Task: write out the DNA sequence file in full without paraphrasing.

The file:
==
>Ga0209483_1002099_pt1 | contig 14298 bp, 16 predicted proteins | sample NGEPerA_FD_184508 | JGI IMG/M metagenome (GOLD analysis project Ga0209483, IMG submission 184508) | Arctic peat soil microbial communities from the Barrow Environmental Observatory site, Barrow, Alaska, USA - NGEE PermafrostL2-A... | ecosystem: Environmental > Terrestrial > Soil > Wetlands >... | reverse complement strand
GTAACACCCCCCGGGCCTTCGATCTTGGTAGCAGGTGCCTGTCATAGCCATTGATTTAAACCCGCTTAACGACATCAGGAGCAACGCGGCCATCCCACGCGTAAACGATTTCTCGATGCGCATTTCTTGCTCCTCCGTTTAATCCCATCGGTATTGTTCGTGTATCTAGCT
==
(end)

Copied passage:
>Ga0209483_1002099_pt1 | contig 14298 bp, 16 predicted proteins | sample NGEPerA_FD_184508 | JGI IMG/M metagenome (GOLD analysis project Ga0209483, IMG submission 184508) | Arctic peat soil microbial communities from the Barrow Environmental Observatory site, Barrow, Alaska, USA - NGEE PermafrostL2-A... | ecosystem: Environmental > Terrestrial > Soil > Wetlands >... | reverse complement strand
GTAACACCCCCCGGGCCTTCGATCTTGGTAGCAGGTGCCTGTCATAGCCATTGATTTAAACCCGCTTAACGACATCAGGAGCAACGCGGCCATCCCACGCGTAAACGATTTCTCGATGCGCATTTCTTGCTCCTCCGTTTAATCCCATCGGTATTGTTCGTGTATCTAGCT